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Transformers: Five must-read runs from four decades of robots in disguise

As the property prepares for another comic book reboot, here are some of the best Transformer comics of the past

Transformers Comics
Image credit: Jose Delbo/Marvel

Despite having been a comic book property for as long as the toyline has been around, Hasbro’s Transformers lacks an incarnation with the staying power of Larry Hama’s iconic G.I. Joe run — a version of the characters that managed to stick around for decades, and remains the take on the property for many fans. Transformers, fittingly for a property that centers around change, has evolved, rebooted and reinvented itself across the years, resulting in multiple form from multiple publishers: Marvel Comics, Dreamwave, IDW Publishing, and now Image Comics, courtesy of Skybound and Hasbro’s new Energon Universe.

As a result, there’s no 'one' Transformers comics continuity to follow or recommend — but that doesn’t mean that there aren’t some truly great Transformers comics out there to search out for in back issue bins. From almost four decades of rolling out across the comic industry, here are five of the best storylines to look for.

(Note: None of these titles are currently in print, either digitally or physically, due to the comic book license for the property recently moving to Skybound and Image Comics; these really are back issue finds, at least until Image and Skybound start to reissue old, pre-Energon Universe material.)

The Transformers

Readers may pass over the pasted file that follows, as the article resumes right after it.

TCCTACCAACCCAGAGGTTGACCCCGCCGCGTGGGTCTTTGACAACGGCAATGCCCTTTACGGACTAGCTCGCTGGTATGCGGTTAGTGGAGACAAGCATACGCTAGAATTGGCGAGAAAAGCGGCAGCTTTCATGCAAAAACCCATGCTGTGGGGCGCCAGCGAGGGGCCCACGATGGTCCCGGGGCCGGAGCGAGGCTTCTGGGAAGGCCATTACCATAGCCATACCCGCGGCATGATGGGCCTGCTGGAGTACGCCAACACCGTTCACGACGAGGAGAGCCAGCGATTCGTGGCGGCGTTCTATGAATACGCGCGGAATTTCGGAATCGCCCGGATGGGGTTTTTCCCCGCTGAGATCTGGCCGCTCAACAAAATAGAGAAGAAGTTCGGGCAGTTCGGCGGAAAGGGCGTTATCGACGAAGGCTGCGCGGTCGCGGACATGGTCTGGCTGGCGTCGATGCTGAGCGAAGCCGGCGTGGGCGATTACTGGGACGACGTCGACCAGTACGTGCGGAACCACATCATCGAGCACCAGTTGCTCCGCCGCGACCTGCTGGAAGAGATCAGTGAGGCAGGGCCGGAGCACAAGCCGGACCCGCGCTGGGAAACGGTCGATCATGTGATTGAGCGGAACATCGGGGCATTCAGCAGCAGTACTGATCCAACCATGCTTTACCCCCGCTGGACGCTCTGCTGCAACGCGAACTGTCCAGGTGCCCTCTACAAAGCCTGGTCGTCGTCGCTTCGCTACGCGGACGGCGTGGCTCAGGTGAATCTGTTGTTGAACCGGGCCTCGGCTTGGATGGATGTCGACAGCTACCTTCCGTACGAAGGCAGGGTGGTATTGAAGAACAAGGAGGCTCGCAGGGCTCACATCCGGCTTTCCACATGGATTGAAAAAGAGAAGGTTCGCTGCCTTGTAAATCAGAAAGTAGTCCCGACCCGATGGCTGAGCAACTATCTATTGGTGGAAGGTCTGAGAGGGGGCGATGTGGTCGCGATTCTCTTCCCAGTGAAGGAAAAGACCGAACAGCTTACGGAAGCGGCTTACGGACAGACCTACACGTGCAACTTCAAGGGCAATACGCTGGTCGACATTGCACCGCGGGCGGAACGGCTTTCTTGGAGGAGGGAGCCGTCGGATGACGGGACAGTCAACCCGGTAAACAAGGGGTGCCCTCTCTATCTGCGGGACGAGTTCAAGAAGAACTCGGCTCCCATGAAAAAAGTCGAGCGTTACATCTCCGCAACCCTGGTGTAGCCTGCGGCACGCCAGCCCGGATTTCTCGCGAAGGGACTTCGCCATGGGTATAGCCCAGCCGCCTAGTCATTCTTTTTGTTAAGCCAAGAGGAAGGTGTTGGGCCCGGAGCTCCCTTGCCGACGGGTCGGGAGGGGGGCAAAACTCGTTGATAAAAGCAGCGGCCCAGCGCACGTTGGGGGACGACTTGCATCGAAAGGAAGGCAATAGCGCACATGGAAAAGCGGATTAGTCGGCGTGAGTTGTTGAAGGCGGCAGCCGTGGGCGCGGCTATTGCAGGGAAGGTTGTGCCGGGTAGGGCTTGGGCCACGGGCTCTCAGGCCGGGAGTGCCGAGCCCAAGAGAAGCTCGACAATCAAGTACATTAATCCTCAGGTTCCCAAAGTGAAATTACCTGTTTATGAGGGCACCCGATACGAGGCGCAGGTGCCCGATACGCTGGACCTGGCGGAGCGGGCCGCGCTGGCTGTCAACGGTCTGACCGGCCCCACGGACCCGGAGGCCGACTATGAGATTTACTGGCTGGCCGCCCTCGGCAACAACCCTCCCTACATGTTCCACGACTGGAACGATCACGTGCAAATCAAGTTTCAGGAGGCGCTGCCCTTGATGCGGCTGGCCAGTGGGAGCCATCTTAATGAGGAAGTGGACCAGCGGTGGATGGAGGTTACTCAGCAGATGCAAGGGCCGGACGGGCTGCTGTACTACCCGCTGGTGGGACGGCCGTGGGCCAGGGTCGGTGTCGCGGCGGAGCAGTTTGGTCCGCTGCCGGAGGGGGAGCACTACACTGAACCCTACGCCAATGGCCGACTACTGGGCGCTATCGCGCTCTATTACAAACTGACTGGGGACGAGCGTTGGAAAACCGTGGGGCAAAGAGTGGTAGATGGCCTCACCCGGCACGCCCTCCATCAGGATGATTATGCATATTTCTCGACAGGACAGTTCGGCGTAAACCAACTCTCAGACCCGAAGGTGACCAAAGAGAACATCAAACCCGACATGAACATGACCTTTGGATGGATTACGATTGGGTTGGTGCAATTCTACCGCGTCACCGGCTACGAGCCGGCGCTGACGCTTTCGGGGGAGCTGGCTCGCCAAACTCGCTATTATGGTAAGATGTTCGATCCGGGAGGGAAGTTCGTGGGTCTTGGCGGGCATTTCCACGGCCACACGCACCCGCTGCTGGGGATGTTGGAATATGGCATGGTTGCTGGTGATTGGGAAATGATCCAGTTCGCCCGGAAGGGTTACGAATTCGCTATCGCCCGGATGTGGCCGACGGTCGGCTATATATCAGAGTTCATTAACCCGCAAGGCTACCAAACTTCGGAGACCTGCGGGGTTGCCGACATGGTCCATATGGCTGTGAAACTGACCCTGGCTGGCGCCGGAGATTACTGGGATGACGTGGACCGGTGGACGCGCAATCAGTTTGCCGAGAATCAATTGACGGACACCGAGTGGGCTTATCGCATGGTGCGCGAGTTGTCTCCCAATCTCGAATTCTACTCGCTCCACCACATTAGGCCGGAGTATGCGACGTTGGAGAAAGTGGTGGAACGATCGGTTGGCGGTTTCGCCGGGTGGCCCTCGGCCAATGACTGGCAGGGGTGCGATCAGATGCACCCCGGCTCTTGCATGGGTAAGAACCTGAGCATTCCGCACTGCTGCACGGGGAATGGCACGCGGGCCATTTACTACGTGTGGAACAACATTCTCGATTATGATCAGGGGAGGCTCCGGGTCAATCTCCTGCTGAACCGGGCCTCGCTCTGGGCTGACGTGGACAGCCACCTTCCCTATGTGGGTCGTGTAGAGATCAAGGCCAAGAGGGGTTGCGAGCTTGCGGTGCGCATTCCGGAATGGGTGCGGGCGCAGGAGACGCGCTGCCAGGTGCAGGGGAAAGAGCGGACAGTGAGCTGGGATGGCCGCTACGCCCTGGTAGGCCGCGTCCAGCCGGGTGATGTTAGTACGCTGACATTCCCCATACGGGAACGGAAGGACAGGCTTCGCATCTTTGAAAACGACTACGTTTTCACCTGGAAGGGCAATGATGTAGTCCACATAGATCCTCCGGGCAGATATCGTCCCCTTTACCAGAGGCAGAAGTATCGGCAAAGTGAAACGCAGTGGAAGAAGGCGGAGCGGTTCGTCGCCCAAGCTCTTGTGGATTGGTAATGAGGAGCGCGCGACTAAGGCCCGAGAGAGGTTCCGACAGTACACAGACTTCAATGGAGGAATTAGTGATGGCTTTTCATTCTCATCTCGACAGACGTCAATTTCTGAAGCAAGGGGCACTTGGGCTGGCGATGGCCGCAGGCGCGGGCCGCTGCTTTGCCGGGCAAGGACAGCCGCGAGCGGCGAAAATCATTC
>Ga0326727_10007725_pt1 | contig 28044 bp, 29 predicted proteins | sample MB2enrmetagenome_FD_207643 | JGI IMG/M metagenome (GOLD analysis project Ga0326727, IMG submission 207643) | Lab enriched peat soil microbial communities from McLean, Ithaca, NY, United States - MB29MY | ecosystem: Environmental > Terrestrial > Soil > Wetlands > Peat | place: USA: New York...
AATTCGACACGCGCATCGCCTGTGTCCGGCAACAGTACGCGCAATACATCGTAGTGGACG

Transformers #1 (1984)
Image credit: Marvel

The Transformers #1-4, 1984 The original Transformer comics are prime mid-'80s Marvel Comics material, filled with melodrama, exposition and imagination in equal measure; they’re fast-moving stories that don’t just tell the origin story about the Transformers arriving on Earth, but immediately get started on what happens next, and how the war between the Autobots and Decepticons spreads across the West Coast of the U.S. and impacts the world. Even more excitingly, it ends with one of the finest cliffhangers a ten-year-old could hope for: the seeming murder of all the good guys at the hands of a newly arrived villain. Far from subtle, artistically confused — literally, each issue looks different from the one before, thanks to an ever-changing art team — and shameless in its desire to entertain at all costs, these are comics that feel like nothing around today, which is a lot of their charm.

Target: 2006

Target: 2006
Image credit: Marvel

The Transformers (UK series) #78-87, 1986